British Prime Minister Theresa May (L) is welcomed by European Commission President Jean-Claude Juncker at the EC headquarters in Brussels, Belgium October 21, 2016. REUTERS/Yves Herman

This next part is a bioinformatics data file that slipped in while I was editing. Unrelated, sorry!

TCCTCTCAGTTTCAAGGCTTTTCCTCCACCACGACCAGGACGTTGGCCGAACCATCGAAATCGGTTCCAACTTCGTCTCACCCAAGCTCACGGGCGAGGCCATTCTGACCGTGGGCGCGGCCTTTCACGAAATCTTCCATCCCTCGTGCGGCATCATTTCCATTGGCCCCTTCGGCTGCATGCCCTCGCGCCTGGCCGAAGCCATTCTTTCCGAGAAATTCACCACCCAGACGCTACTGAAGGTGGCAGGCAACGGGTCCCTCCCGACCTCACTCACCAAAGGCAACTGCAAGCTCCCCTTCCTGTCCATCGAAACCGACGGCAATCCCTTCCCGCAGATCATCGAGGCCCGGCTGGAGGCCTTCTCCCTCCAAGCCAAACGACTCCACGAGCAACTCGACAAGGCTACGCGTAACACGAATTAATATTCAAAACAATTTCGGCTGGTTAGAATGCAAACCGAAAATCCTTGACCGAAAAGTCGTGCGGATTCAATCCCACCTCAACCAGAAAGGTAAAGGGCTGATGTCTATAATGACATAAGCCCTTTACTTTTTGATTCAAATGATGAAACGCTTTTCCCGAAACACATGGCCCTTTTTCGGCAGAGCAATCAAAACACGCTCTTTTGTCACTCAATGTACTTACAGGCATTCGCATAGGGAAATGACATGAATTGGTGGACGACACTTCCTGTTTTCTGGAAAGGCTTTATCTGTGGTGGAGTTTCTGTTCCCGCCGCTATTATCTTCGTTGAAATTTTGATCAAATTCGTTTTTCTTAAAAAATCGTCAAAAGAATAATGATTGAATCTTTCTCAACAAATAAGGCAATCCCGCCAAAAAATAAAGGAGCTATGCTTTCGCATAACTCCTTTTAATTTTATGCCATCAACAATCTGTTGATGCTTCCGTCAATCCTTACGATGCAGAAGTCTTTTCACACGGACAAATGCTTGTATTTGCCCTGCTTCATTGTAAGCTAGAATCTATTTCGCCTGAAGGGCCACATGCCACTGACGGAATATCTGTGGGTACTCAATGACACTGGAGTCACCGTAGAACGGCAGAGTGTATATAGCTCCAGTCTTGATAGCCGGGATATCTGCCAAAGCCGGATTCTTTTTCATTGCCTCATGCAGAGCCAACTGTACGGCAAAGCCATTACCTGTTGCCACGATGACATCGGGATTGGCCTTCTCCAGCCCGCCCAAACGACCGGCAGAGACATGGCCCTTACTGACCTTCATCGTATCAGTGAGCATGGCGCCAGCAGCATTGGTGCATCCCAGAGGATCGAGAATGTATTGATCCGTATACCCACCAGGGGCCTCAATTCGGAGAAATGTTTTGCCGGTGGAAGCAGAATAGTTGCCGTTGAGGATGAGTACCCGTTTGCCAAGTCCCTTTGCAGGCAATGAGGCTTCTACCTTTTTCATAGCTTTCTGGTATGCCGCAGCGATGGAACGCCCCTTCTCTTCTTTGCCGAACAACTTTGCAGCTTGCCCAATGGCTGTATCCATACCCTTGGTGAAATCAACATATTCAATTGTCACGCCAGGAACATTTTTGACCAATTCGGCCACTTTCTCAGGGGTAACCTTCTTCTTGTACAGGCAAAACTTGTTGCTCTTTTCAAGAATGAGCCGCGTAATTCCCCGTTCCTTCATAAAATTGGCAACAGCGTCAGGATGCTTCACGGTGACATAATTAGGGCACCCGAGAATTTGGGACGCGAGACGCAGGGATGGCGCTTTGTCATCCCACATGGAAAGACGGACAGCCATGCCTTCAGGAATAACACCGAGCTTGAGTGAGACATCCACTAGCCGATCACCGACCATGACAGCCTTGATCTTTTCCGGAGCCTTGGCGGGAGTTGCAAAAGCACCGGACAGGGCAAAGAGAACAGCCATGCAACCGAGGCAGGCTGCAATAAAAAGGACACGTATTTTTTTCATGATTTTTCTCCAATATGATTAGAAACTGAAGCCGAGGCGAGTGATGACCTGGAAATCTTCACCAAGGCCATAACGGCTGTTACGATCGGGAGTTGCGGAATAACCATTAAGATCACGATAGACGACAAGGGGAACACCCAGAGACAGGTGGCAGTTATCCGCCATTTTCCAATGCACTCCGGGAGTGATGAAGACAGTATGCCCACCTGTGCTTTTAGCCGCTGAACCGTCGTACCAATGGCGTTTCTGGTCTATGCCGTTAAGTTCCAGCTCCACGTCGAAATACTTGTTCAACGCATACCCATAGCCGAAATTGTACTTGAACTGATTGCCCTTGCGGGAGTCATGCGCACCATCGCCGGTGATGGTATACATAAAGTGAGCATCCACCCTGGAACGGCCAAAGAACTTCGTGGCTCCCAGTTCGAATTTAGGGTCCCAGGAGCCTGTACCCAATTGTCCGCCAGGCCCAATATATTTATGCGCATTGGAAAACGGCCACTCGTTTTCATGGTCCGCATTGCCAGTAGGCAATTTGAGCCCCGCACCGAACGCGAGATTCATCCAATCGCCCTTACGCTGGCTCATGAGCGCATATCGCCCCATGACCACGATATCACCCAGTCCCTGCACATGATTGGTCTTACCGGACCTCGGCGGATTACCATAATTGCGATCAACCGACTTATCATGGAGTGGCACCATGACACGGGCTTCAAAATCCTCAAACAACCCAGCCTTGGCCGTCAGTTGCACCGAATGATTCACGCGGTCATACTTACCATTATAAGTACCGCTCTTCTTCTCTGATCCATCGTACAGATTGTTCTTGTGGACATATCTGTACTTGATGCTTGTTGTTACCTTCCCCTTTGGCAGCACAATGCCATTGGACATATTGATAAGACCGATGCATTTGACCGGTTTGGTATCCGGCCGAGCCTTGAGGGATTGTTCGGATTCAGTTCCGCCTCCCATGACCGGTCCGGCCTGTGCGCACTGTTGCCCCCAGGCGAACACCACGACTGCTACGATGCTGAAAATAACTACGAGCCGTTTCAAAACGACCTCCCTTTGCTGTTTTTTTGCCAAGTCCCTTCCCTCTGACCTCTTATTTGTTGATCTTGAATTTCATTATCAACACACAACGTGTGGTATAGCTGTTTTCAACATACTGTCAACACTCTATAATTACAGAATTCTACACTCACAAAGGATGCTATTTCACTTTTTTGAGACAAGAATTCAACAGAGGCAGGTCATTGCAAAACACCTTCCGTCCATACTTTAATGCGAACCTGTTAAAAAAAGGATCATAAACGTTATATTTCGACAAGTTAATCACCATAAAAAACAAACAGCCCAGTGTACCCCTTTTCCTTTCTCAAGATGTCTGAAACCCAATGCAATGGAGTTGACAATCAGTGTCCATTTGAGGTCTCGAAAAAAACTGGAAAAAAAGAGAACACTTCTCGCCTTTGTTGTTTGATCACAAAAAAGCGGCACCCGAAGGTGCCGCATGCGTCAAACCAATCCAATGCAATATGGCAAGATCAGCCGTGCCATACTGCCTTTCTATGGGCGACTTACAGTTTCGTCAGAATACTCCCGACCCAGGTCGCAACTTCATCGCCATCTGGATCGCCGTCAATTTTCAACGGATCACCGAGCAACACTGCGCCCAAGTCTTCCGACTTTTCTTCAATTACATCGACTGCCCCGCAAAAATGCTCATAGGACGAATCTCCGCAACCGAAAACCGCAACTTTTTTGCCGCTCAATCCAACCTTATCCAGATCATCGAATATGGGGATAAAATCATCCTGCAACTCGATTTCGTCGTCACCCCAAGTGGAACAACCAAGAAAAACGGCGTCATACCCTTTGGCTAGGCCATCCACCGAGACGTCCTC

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Formally, yes, the heads of European Union institutions say Britain and its citizens will keep seats at council tables and in Parliament or go on with EU civil service careers in the two to three years left before it quits the 28-nation bloc.Most British MEPs, including most of May's Conservatives, opposed Brexit.Despite some pressure from fellow MEPs to exclude the British now, lawyers advise that the 73 Britons in the 751-seat chamber must stay – and be able to vote, even on laws that may not affect Britain, or indeed those such as the form of the final divorce that affect it very particularly. Few expect the British to take part in the 2019 EU elections, however.May's predecessor David Cameron even appointed a new British member to Juncker's European Commission to replace an ally who, like Cameron, resigned after the Brexit vote; Julian King is now running security policy for the EU executive.British civil servants in Brussels have been assured by Juncker that for now their jobs are safe. One EU job not so far open to them, and unlikely to be, is that of Brexit negotiator.
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